In White House Down you transform political symbols into action: the President gets into the fight with arms & fists. Yes, but there are also important speeches. I told everyone, “Guys, what does this President want? Why is he in deep trouble? He has to bring peace back.” I also told the guys from the studios, “Look at all the beauty queens. When they want to look smart, they wish for peace on earth and no more wars.” Beyond all these idealistic platitudes, there are huge military expenses. It’s a real issue which could make the system collapse. The money should go to infrastructures and education; it should help rebuild a new middle class. All the guys from the studios are liberals, so they looked down on me, but they did realise that for our story, it could work out well: the hero wants to do good, everybody is against him and there are bad guys too. In movies, everything has to be bigger than life.

When you shot Godzilla, people thought it was in response to the nuclear tests done by France at the time. It was not my intent at first, absolutely not, but I was trying to send a message, and the French were dropping bombs and it was close to Japan, so I let people believe what they wanted to believe. I am glad that the anti-nuclear movement has developed. I am also very proud of my film The Day After Tomorrow. The film was subject to criticism when released, but three years later, magazines worldwide were all about climate change and you could even find articles using photos of the film to illustrate the matter. Even better, the theory explaining that the Gulf Stream is slowing down with the risk of freezing the UK and Northern Europe, was confirmed by British scientists. They named it “The Day After Tomorrow effect”. There also was a documentary showing how my film, together with An Inconvenient Truth, had helped raise collective awareness of the issue.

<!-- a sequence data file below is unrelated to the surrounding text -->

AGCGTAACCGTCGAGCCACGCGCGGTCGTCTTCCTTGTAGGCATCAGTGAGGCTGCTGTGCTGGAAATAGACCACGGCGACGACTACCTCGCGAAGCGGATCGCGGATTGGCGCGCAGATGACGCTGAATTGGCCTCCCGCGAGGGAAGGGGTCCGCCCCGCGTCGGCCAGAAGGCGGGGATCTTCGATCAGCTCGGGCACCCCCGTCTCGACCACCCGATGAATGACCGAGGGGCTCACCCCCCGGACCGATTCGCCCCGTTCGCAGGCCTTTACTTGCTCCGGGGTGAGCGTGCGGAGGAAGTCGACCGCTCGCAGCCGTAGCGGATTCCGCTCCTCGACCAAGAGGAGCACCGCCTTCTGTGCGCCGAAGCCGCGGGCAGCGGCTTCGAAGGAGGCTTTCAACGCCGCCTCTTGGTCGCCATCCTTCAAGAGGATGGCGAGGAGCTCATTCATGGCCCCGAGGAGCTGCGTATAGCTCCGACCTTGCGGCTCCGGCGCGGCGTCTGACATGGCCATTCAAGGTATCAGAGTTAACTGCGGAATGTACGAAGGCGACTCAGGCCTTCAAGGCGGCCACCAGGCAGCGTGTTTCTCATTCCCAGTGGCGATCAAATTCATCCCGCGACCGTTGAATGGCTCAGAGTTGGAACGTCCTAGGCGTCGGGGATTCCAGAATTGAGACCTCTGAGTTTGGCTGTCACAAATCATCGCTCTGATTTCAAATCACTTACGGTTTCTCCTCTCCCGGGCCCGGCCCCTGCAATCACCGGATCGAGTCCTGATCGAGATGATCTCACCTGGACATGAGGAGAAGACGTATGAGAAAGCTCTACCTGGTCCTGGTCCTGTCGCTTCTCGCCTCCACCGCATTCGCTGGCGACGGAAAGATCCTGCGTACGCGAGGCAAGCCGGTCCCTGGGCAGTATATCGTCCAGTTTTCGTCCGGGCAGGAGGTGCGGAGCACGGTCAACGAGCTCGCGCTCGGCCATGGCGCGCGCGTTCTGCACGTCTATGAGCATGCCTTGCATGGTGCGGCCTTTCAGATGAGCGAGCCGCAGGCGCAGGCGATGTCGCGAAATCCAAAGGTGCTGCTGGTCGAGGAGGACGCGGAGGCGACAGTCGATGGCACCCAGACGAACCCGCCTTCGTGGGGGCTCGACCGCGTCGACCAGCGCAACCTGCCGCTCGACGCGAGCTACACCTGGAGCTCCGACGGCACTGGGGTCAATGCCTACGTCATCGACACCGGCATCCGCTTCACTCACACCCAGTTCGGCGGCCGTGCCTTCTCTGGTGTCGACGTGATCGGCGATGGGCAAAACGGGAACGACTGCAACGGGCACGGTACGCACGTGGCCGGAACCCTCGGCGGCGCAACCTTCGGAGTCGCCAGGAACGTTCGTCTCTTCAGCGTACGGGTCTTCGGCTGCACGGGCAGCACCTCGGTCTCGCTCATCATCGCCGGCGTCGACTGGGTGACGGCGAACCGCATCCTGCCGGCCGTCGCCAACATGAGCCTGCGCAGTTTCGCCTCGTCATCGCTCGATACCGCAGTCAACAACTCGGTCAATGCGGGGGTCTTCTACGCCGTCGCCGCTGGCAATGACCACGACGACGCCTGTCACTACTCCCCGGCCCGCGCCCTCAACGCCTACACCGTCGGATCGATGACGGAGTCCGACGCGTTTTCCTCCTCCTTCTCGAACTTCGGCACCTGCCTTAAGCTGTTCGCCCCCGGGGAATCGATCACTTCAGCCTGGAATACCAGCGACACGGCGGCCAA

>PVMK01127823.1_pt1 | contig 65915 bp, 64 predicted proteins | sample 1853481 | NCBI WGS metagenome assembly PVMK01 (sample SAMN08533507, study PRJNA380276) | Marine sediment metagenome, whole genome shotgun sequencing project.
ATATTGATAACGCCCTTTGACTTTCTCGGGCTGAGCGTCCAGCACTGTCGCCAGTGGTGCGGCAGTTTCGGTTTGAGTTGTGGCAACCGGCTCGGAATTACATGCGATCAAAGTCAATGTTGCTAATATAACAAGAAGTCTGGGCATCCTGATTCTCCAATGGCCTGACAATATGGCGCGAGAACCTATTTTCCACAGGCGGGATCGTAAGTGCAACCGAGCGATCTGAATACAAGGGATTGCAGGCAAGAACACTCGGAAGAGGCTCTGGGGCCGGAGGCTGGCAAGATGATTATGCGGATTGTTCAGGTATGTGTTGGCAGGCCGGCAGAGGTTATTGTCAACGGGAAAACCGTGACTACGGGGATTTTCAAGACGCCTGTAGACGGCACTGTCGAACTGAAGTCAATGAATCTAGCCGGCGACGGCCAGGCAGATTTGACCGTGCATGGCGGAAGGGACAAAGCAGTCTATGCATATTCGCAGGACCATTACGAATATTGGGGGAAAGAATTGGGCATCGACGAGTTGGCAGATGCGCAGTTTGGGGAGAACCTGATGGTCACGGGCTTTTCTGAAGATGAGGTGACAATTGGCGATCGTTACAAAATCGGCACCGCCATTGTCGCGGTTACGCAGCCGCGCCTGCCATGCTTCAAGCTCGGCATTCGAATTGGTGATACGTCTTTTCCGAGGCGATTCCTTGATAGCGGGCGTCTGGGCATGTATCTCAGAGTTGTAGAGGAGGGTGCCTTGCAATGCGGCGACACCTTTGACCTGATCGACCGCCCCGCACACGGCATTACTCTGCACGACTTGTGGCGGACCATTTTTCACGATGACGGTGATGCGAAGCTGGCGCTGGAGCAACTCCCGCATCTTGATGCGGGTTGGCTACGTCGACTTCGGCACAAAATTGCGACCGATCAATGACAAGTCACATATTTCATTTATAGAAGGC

There is a specific scene you wrote for your film 2012 which you never actually shot: the destruction of the Mecca’s Kaaba. Why is that? It was a bit too extreme. That being said, it makes me sad when guys say “Yeah!” when they watch. The Vatican is blown to pieces in the film, but I can’t do it for another sacred place. In the scene, a diluvian rain started and the believers kept praying until they were underwater. My associate told me that if we made a Hollywood film with too many subversive issues, it would change the whole idea, which was supposed to be focused on climate change, so we kept things smooth. As for my own concern, I have two children. I didn’t want a fatwa being issued against me. That’s how things are: you may laugh about Jesus Christ, but not about Muhammad.